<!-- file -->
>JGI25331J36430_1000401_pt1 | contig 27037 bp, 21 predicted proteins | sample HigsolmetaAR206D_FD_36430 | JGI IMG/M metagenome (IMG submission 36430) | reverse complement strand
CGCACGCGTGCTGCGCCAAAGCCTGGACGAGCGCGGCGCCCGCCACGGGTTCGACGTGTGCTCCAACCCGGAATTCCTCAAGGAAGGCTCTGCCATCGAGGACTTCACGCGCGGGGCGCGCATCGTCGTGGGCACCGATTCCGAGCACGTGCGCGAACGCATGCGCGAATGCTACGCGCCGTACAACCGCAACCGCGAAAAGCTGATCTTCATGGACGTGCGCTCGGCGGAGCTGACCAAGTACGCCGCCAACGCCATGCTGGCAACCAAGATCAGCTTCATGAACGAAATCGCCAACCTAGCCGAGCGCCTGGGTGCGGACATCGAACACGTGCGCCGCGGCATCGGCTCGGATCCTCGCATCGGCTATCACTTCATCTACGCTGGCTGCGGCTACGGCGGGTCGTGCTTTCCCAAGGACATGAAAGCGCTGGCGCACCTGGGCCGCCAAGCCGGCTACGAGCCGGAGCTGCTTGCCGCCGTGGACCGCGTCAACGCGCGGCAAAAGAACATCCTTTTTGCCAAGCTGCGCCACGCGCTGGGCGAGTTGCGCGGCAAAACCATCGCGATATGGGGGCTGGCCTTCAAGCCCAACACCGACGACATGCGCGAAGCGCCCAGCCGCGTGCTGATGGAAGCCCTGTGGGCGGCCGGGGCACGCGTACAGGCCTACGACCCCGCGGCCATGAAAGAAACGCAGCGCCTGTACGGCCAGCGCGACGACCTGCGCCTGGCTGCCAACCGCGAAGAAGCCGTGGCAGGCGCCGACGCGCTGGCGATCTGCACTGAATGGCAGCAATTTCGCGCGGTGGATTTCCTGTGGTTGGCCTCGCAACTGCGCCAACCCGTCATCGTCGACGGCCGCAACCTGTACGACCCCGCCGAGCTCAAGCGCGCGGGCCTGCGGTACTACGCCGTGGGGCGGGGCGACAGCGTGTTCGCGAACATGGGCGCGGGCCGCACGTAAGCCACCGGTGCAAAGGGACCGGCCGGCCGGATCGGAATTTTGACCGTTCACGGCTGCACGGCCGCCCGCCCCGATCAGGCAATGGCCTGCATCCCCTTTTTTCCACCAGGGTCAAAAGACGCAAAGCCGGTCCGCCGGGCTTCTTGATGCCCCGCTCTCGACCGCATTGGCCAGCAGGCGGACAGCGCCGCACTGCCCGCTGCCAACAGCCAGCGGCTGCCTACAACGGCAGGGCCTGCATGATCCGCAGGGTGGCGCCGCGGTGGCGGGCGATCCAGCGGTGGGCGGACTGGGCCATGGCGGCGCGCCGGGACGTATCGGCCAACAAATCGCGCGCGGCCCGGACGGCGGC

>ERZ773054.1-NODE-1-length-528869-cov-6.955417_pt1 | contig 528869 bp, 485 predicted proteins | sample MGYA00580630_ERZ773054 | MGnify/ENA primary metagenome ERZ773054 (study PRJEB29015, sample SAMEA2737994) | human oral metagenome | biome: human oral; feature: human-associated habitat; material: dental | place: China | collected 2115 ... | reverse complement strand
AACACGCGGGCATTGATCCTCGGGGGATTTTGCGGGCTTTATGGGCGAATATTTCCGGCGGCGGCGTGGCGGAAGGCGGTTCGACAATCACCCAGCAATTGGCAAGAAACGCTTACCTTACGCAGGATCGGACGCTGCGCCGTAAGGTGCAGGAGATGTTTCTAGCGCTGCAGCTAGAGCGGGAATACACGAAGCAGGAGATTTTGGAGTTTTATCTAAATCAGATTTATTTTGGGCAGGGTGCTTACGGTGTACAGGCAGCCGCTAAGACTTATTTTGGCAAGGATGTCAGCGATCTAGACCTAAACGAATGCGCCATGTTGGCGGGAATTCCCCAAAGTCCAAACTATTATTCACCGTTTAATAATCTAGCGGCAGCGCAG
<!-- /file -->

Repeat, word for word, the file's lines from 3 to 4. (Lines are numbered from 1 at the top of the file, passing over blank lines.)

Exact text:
>ERZ773054.1-NODE-1-length-528869-cov-6.955417_pt1 | contig 528869 bp, 485 predicted proteins | sample MGYA00580630_ERZ773054 | MGnify/ENA primary metagenome ERZ773054 (study PRJEB29015, sample SAMEA2737994) | human oral metagenome | biome: human oral; feature: human-associated habitat; material: dental | place: China | collected 2115 ... | reverse complement strand
AACACGCGGGCATTGATCCTCGGGGGATTTTGCGGGCTTTATGGGCGAATATTTCCGGCGGCGGCGTGGCGGAAGGCGGTTCGACAATCACCCAGCAATTGGCAAGAAACGCTTACCTTACGCAGGATCGGACGCTGCGCCGTAAGGTGCAGGAGATGTTTCTAGCGCTGCAGCTAGAGCGGGAATACACGAAGCAGGAGATTTTGGAGTTTTATCTAAATCAGATTTATTTTGGGCAGGGTGCTTACGGTGTACAGGCAGCCGCTAAGACTTATTTTGGCAAGGATGTCAGCGATCTAGACCTAAACGAATGCGCCATGTTGGCGGGAATTCCCCAAAGTCCAAACTATTATTCACCGTTTAATAATCTAGCGGCAGCGCAG